We are in Sibiu. Geographically, it is located in the southern part of Transylvania, close to the Carpathian mountains. Built in the 1100s by the Saxon settlers invited by the Hungarian King in Transylvania, Sibiu, also named Hermannstadt, managed to preserve untouched most of its architectural heritage.
While walking around the Romanian city, you’ll start to notice something a bit odd, and you may even get the sense that someone, or something, is watching you.
And, wnhile you gaze at the city’s architecture, you’ll start to realize are the houses that are watching you.
It’s often said that the walls have ears.
And, literally, in Sibiu the roofs have eyes.
The effect is so striking that a paranoid person could panic while strolling the medieval city streets.
Many of the houses on the south and east sides of the city look as though they have eyes peering from their roofs. These curious features give the impression that the buildings never sleep.
Some of the roofs are sleepy, with eyelids are heavy. Maybe too much bad weather, or centuries of heavy rain, beating sun, freezing and thawing, a lot for a roof to handle. And that’s not counting the weight of hundreds of years of history.
Or maybe it’s the opposite: maybe these roofs have been trying to open their eyes for centuries and are unable to do so for some reason.
Though the eyes may look like some sort of sinister Big Brother surveillance program, and authors like Stephen King would definitely see the sinister expression of evil spirits moving about in the attics of these historic homes, observing the comings and goings of Romanians and tourists, they’re actually just oddly shaped windows.
After all, we’re in Transylvania, the home of Count Dracula and vampires and, moreover, National Geographic describes the region as wild and mysterious.
However, nothing strange: houses just used them as a ventilation system for their attics, which were used to store products needing a dry environment.
Most of the “eyes” were built between the 15th and 19th centuries, and they’re called the “city’s eyes”, in Romanian, “ochiuri ale orasului.”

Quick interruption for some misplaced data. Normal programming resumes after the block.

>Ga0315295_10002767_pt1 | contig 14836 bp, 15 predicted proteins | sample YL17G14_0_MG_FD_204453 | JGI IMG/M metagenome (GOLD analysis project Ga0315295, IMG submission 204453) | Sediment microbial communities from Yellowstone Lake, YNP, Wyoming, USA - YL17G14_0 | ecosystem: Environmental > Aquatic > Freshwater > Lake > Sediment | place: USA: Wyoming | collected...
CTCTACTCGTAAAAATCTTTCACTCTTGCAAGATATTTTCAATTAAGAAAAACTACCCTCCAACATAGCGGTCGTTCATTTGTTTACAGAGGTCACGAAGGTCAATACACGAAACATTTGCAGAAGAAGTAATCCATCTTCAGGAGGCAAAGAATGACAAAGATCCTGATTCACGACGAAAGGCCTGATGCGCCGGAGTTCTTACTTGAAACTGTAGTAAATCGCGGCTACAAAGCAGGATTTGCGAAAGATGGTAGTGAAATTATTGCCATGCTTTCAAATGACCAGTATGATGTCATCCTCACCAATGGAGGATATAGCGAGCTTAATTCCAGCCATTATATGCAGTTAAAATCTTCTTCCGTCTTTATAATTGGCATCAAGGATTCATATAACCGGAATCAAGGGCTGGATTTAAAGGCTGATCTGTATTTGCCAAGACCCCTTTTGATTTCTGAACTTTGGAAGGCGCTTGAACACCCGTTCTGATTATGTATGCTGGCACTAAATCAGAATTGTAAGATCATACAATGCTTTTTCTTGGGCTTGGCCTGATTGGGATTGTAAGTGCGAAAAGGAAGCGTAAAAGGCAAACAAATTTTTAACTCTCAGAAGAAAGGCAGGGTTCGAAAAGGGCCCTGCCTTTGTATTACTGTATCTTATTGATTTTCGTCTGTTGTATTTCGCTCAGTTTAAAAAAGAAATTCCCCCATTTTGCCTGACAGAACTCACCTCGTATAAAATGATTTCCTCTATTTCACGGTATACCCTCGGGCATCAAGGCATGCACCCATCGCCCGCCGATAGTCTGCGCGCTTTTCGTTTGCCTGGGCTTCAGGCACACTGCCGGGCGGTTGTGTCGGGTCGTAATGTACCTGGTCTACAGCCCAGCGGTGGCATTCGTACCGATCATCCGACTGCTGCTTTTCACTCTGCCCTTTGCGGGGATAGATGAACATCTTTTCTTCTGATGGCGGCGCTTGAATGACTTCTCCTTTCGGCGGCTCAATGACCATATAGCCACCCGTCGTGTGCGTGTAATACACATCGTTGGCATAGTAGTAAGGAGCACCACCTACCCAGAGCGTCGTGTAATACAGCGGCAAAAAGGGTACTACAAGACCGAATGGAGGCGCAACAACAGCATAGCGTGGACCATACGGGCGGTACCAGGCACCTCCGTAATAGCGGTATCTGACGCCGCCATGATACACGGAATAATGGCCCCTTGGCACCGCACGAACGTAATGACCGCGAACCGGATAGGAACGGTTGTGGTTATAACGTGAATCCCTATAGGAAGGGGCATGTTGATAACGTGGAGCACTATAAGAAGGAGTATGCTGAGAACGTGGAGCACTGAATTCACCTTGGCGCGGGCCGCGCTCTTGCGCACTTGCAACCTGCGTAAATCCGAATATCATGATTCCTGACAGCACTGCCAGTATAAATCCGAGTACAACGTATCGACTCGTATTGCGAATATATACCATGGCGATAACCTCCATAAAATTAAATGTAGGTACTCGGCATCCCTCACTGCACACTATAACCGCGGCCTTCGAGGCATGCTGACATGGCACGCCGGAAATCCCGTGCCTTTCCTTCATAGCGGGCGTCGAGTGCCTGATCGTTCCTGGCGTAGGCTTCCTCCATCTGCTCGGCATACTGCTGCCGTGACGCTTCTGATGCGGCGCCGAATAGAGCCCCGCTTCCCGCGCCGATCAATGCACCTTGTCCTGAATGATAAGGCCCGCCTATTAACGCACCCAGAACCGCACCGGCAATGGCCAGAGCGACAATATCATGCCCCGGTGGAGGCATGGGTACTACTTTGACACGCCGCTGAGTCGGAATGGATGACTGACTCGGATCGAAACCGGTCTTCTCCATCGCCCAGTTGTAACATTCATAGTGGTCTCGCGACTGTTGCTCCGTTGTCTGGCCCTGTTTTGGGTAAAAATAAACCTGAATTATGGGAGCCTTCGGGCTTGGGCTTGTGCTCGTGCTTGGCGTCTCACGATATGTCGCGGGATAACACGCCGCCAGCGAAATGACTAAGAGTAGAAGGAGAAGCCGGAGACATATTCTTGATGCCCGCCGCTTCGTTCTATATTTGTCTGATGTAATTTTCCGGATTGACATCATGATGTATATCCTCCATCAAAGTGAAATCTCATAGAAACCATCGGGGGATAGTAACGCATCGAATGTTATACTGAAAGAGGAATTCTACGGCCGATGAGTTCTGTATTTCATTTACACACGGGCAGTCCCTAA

They spy on humanity from the edge of a large public square, where for many centuries carnivals and public executions took place. In the Middle Ages, this public square was a grain market, but also the site of beheadings, hangings, and even cages for “crazy people”.
Everything here is straight out of the Middle Ages: rustic architecture, enormous roofs, massive porches, doors opening onto passages and interior courtyards, and intertwining alleys with many buildings classified as historic monuments.
Despite their practical purposes, some like to claim these peepers were built to instill fear in people, letting them know they were always being watched.
In fact, Sibiu was once the administrative centre and capital of the Siebenbürger Sachsen, the German-speaking population of Transylvania. People have claimed that the eyes were purposely built by German occupiers in the region to instill fear into the people – for it to be known that they were always being watched and thus must behave appropriately.
And then came the deranged Communist dictator Nicolae Ceauşescu, and this architectural detail felt extra disturbing to the citizens. It wasn’t enough that phones were being tapped, people were being questioned, and families were blacklisted.
It was as if the houses were watching their every move, too.
They saw you, but you had no idea what or who was hiding behind those haunting windows. If your face registered all the pessimism, sadness and pain you felt, nobody thought anything of it, but if you squinted in defiance or or laughed in merriment, someone would notice you and wonder why.
And now, though Ceauşescu is long gone, the eyes are still there, as they have been for centuries. Unblinking, unmoving, and always observing.
To rephrase one of Nietzsche’s quotes, “if you gaze for long into a house, the house gazes also into you”.
But let’s not make it sound too real!
Author’s notes: The medieval magic of Sibiu will quickly magnetize you with its historic centre, the two main squares (Piața Mare and Piața Mică), Gothic buildings, narrow streets, and various coffee shops. And, If you feel romantic, there’s a special place to prove your love: The Bridge of Lies. Careful though! If you will declare something that is not truthful, the bridge will collapse…
Now you may guess where the name comes from, but this is another story.